The other night, I went to take the 201 in the Pointe-Claire village north to Fairview. I found out later this bus is referred to as the “Two-Oh-Once-In-Awhile” by its users. The nickname proved to be accurate: it was precisely 12 minutes late that night. I have taken it before, it is always late and sometimes it doesn’t come at all. On top of being unreliable, the service is infrequent: it comes a total of 32 times in the nearly 18 hours it runs, every 30-40 minutes depending on the time of day.
I asked the bus driver “Pourquoi cet autobus est-il toujours en retard?” His response was that it is always late and has been for the past 8 years. He said people don’t complain enough and that the STM (Société de transport de Montréal) does nothing to improve the service. He said it is especially bad in the winter when people have to wait for up to 45 minutes – in the cold. This is a bus that winds around the West Island, taking 2-3 times longer than driving to your destination. Thus, on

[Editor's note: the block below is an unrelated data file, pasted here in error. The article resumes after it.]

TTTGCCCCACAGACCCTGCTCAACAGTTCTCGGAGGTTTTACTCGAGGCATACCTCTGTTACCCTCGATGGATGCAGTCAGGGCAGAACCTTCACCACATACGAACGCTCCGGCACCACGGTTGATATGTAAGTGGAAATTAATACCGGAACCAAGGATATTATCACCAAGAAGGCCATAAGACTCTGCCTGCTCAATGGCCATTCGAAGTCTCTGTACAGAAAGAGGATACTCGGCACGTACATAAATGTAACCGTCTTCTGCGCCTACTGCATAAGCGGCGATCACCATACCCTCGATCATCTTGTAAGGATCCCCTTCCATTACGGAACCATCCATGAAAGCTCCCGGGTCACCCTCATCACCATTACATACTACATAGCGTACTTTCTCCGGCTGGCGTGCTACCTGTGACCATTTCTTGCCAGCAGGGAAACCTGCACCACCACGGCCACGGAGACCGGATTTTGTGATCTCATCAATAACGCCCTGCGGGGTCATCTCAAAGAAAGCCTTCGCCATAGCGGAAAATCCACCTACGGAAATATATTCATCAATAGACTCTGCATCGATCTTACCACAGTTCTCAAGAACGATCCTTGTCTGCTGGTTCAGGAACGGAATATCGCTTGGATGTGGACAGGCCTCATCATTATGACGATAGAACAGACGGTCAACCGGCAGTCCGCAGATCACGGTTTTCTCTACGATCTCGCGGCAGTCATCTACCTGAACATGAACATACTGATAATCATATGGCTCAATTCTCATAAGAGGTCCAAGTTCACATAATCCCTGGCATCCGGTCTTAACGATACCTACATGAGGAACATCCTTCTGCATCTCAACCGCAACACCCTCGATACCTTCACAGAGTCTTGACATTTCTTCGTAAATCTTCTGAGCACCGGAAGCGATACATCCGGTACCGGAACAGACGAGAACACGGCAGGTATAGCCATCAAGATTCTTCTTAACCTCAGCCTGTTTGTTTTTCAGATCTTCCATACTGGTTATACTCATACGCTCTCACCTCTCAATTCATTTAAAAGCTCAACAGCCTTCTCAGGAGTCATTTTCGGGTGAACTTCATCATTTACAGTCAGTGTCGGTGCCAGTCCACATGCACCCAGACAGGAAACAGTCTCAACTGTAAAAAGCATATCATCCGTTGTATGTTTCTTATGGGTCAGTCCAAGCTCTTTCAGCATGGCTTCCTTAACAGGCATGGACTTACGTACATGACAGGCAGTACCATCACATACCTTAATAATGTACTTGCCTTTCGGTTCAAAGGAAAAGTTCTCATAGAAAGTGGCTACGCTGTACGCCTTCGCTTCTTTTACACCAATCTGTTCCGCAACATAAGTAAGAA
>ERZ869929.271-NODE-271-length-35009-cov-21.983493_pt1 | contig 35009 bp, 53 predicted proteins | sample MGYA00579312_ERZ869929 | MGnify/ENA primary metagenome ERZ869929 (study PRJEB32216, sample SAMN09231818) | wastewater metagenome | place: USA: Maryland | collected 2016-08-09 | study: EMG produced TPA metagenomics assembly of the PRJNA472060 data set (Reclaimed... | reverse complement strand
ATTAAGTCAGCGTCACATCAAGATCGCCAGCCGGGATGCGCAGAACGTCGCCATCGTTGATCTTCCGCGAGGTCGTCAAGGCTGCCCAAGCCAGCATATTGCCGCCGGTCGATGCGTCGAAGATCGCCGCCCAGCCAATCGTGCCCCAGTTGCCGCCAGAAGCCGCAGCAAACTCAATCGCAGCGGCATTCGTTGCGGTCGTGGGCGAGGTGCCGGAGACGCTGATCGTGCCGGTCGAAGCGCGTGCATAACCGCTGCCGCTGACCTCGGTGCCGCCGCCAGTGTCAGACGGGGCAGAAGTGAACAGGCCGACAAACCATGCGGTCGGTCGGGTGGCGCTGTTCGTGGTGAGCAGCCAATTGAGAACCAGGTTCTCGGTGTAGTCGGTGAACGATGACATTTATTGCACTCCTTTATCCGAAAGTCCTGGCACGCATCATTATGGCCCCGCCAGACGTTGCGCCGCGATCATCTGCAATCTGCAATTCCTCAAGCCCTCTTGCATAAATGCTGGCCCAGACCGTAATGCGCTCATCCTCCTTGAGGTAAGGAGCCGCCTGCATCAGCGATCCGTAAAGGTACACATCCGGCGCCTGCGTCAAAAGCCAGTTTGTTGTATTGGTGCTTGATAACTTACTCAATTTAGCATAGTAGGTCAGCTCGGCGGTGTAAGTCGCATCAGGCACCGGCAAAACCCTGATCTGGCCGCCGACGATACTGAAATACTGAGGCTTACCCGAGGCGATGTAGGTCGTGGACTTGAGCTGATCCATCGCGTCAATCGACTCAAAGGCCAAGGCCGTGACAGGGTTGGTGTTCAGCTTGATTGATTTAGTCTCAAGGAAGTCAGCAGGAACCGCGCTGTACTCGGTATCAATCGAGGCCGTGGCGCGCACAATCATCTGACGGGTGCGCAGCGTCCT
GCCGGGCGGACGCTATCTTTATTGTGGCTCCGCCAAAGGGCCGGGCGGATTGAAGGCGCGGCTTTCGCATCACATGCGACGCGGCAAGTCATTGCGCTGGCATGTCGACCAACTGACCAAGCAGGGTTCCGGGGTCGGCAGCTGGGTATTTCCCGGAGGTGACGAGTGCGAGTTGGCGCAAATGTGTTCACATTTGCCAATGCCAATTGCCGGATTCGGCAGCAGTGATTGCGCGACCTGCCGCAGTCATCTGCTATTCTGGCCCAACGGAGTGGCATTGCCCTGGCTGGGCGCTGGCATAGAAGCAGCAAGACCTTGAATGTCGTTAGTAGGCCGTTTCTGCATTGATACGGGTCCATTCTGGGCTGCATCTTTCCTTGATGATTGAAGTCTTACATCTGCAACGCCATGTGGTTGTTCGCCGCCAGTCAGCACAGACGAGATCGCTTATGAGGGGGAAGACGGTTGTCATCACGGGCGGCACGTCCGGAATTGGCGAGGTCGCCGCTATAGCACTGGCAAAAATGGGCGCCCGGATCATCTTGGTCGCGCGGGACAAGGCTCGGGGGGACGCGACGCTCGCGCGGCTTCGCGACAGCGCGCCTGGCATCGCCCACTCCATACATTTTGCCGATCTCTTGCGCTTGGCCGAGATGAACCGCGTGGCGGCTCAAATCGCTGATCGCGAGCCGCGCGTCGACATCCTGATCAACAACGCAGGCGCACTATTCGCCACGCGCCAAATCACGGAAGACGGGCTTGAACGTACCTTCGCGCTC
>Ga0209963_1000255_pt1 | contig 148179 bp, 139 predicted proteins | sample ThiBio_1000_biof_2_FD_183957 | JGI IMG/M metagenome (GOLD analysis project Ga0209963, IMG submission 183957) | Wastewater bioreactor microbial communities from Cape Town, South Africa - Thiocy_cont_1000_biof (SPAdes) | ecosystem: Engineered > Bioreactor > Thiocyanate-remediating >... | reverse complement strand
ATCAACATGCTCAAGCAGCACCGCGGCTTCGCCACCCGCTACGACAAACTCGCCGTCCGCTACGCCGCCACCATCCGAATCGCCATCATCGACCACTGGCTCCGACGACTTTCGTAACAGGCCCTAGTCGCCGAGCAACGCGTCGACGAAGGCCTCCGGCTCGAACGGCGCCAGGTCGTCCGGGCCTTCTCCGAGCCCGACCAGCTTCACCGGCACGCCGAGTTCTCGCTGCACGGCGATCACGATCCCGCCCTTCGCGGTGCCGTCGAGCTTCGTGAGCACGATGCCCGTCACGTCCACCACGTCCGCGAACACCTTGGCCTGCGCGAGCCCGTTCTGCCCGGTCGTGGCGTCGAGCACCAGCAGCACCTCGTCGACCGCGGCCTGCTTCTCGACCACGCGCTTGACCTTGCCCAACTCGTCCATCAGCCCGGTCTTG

top of being unreliable and infrequent, it is inconvenient.
This is problematic for (at least) two reasons:
1) If we are going to get people out of their cars and onto transit (to reduce congestion and greenhouse gas emissions), we need to make transit convenient. This means the service needs to rival driving and must be reliable, fast and frequent.
2) There are people, even in the suburbs, who cannot drive. Whether they are too young to have a license, to0 poor to own a car, too old to drive safely – or simply chose not to drive – these people have every right to get around the city as those who own motor vehicles.
We need to build cities (and suburbs) for people – not only for people with cars.